Wagner’s operas, Beethoven’s piano sonatas, Bach’s Goldberg Variations--these were among Dad’s favorites. And everything by Rob Rival. Dad played what he could, and what he couldn’t--like the Moonlight Presto--became unrecognizable. His latest discovery was Bach’s Well-Tempered Clavier, and his infinite inquisitiveness prompted him to not only enjoy and try his hand at the music, but also to study the theory behind equal temperament. And beyond the classics, Dad shared my mother’s love for Bob Dylan, and while she prefers Gilles Vigneault, he had a penchant for Felix Leclerc.
Dante’s Inferno, Hawking’s A Brief History of Time, Jacques Barzun’s From Dawn to Decadence, James Joyce’s Finnegan’s Wake--these were among the books Dad was reading simultaneously. And let us not forget Marcel Proust. That anyone would dare touch a novel over 900 pages let alone finish it is beyond me. And why you were so passionate about Proust is now left to us to find out.
Music, literature...and wine. What a wonderful time you had with Mom visiting the vineyards on the Niagara Peninsula, swishing a Riesling or Pinot Noir in one hand while fingering a book on the history and methods of wine-making in the other. You really knew how to enjoy life to the fullest.
But you did not live a sedentary life. At a late age you became a marathoner and more than once clocked an impressive 2:50. And though you introduced me to competitive running at an early age, I wonder if I’ll ever better that achievement. You taught us how to play catch, football, hockey; but most of all, to enjoy the best that Canada’s winters have to offer--cross-country skiing in the Gatineaus, skating on the canal and hockey on the outdoor rinks. If we have a love for sports and nature, it is because of you. And most importantly, you taught us good sportsmanship.
In the last few years, the cottage became an important place of repose for you. We remember when you decided to learn how to windsurf just three years ago. For a long time, you bruised your shins badly as you repeatedly fell off the board. It seemed hopeless. But your determination was such that you eventually amazed the neighbours by regularly navigating the entire lake, on a windless day, for hours on end. And we’ll never forget how one day, while surfing, you came across your friend Drew who was leisurely sitting in his oversized rowboat in the middle of the lake, reading a book and sipping a beer, and how you nonchalantly dropped your sail, sat on your board, and how the two of you conversed like that, over a beer, in the middle of the lake.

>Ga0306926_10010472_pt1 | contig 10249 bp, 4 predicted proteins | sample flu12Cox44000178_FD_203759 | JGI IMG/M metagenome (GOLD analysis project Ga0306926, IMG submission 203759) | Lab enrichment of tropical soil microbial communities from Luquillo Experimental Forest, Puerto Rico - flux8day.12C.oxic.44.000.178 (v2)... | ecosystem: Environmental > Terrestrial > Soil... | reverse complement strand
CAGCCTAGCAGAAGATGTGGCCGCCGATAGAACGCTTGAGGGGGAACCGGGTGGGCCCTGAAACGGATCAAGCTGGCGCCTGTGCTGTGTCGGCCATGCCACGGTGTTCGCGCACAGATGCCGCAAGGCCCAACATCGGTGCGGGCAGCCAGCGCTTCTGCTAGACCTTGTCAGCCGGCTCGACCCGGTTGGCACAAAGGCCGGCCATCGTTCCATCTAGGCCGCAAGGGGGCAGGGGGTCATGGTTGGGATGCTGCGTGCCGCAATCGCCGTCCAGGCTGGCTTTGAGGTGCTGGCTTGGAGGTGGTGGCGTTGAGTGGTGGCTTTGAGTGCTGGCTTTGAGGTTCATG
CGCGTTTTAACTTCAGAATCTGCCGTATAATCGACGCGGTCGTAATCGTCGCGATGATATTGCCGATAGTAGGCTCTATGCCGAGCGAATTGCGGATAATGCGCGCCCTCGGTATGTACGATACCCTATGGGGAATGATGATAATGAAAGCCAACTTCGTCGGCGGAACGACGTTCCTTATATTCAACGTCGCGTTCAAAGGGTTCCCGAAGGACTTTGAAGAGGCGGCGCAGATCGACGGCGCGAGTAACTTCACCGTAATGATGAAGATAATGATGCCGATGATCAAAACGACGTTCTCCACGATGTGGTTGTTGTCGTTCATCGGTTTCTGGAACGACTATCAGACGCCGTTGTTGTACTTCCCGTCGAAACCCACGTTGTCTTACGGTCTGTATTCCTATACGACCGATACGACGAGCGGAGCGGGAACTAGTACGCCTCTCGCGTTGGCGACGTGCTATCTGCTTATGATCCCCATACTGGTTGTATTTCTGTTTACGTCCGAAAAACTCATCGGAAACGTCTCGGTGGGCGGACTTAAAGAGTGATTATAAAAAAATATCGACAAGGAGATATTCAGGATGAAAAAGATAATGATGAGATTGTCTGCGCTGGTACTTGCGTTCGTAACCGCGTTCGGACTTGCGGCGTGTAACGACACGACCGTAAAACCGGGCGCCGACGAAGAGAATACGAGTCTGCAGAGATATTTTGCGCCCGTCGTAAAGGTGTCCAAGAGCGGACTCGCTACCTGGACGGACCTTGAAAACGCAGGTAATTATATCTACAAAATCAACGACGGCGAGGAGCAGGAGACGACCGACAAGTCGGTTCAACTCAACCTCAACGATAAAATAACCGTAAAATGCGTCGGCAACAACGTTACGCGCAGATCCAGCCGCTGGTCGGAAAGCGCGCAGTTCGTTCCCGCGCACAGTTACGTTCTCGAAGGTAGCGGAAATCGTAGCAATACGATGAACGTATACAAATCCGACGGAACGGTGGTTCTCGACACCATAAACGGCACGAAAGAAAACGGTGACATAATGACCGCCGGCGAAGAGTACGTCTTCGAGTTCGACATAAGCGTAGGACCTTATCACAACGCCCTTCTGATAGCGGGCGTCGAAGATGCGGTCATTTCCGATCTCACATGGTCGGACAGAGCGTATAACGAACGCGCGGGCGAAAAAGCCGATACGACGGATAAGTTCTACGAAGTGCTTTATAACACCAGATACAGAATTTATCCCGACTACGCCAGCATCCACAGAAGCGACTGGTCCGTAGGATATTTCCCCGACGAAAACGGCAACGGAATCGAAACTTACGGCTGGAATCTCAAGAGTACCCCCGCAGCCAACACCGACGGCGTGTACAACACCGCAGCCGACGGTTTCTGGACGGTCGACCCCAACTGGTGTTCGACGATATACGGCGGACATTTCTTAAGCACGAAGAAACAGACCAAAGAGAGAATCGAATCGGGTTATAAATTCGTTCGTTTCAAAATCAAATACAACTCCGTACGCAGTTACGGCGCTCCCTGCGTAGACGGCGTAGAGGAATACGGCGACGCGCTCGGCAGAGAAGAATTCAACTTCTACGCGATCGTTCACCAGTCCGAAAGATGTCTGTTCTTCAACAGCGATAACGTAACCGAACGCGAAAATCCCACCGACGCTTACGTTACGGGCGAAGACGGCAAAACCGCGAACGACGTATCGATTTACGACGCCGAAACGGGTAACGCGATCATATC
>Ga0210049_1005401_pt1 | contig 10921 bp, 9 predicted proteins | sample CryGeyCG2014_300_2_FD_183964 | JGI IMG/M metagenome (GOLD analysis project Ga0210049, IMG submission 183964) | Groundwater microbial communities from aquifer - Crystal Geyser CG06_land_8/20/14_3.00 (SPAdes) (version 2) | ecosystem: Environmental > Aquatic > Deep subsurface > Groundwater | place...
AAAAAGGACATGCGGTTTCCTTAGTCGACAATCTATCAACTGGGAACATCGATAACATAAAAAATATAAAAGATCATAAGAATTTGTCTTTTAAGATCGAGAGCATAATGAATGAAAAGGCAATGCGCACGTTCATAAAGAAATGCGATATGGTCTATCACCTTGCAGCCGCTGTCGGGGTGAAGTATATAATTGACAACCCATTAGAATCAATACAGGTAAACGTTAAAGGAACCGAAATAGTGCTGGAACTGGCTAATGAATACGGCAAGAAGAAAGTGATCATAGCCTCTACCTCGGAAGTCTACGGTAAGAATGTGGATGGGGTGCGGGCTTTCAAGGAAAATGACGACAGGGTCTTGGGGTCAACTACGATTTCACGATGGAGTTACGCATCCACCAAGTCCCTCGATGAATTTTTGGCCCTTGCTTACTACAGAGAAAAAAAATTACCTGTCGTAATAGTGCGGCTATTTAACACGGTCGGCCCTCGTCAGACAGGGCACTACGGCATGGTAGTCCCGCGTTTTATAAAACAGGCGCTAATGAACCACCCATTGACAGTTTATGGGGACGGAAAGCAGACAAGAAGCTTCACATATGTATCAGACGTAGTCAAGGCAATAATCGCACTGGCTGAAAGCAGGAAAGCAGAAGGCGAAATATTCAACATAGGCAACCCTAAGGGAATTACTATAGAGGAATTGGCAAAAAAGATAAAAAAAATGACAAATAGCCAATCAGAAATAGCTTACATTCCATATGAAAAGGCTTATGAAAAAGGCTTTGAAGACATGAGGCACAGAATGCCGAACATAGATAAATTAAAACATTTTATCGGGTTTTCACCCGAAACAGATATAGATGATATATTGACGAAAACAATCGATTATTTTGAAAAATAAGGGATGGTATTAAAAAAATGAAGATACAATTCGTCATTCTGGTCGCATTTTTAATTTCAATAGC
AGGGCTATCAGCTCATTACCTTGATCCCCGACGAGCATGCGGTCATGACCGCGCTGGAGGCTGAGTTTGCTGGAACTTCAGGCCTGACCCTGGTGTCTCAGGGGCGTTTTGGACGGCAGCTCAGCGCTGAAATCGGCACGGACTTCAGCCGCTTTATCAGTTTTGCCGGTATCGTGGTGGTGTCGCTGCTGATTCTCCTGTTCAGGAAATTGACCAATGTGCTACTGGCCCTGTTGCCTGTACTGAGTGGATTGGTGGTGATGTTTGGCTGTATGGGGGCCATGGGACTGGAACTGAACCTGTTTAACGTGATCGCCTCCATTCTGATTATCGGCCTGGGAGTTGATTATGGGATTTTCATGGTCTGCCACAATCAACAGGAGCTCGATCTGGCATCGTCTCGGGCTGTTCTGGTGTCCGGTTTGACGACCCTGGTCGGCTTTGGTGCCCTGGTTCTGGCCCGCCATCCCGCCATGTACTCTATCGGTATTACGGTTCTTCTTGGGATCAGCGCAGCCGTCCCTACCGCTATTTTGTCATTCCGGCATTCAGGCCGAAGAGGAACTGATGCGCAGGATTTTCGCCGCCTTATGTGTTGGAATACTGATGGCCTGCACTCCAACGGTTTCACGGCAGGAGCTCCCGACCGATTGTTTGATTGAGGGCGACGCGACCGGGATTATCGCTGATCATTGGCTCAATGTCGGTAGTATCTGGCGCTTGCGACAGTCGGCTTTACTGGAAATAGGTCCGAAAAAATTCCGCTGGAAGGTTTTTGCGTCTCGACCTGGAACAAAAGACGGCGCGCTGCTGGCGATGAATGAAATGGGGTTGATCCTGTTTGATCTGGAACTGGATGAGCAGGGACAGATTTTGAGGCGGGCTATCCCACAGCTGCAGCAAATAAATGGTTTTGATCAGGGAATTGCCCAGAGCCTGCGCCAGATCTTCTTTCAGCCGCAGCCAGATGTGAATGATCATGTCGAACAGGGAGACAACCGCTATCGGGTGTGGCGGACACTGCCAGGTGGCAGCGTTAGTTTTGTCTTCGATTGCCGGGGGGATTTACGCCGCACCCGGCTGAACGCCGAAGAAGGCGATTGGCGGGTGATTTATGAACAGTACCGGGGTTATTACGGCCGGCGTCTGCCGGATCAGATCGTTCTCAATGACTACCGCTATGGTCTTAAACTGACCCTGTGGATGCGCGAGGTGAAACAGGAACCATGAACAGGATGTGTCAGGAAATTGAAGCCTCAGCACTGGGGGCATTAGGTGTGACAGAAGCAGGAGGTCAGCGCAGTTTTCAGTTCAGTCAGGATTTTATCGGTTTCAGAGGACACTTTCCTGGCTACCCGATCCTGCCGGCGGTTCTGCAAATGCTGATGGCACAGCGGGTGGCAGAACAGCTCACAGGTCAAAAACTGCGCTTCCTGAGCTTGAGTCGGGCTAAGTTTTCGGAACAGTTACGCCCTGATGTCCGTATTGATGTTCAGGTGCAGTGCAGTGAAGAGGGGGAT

While you carried on your own adventures at the cottage, you insisted on bringing your entire family, often with some protest, along with you on long sabbatical leaves around the world. And that is how at the age of six I came to live on a farm outside of Grenobles, France, where I had a teacher called Marie-Therese. How strange it was, when we moved to Paris, that my next teacher, too, was called Marie-Therese--until you realized that I had taken maitresse to be their names. The last such trip was a year-long journey that began in Darmstadt, Germany, in 1991, and continued, via the Trans-Siberian railway, to Moscow, Novosibirsk, Siberia, and eventually to Nanjing, China. Dad worked with mathematicians and we learned new languages, explored new places and got to know different cultures and meet new people. We played hockey with the Russians, soccer with the Germans and basketball with the Chinese.
And though we only have a rudimentary understanding of ordered sets, Dad had a way of making his colleagues and students feel part of the family. And so I remember, when I was not yet 10, playing hackey-sack with Nejib and Frisbee with Dwight while my brother David was temporarily abducted in his stroller by another mathematician at the Banff conference on ordered sets in 1984.
Dad imbued in us his ceaseless scientific curiosity about everything in life. I remember that fateful day at the dinner table, after reciting my "three highlights from school"--and recess didn’t count--that a simple observation on my part turned into a grade five science fair project on optics: I was absent-mindedly staring at my soup spoon and noticed that my reflection was right-side up on one side and upside-down on the other.
His devotion to our learning was tireless. More recently he took a more business-like approach with my sister, Katia: "Meet me in my office at 7:15pm," he would say. On the agenda would be math problems and how to write an essay. After the appointment, the two would sit at the dinner table silently slurping up an entire watermelon. My sister would then go downstairs to bed but no sooner had she fallen asleep than the sound of Beethoven would be heard upstairs--not the Beethoven, but the Beethoven who preferred unique tempos--Dad.
Dad, we have so many fond memories of you: how Mom met you at a mathematics conference in Holland and married you four months later; how Katia entertained you after dinner with her Rowan Atkinson skits; how over the holidays I went running with you for the first time in 10 years, trudging through the snow while debating political economy; and how David says you’re the wind on his back, the hand that gives him the extra push to do better than his best. Dad, your presence will forever be felt, and your vibrant spirit and all your best qualities are what we will forever keep within us and share with others.
Now please stand for a moment of silence in honour of my father, Dr. Ivan Rival.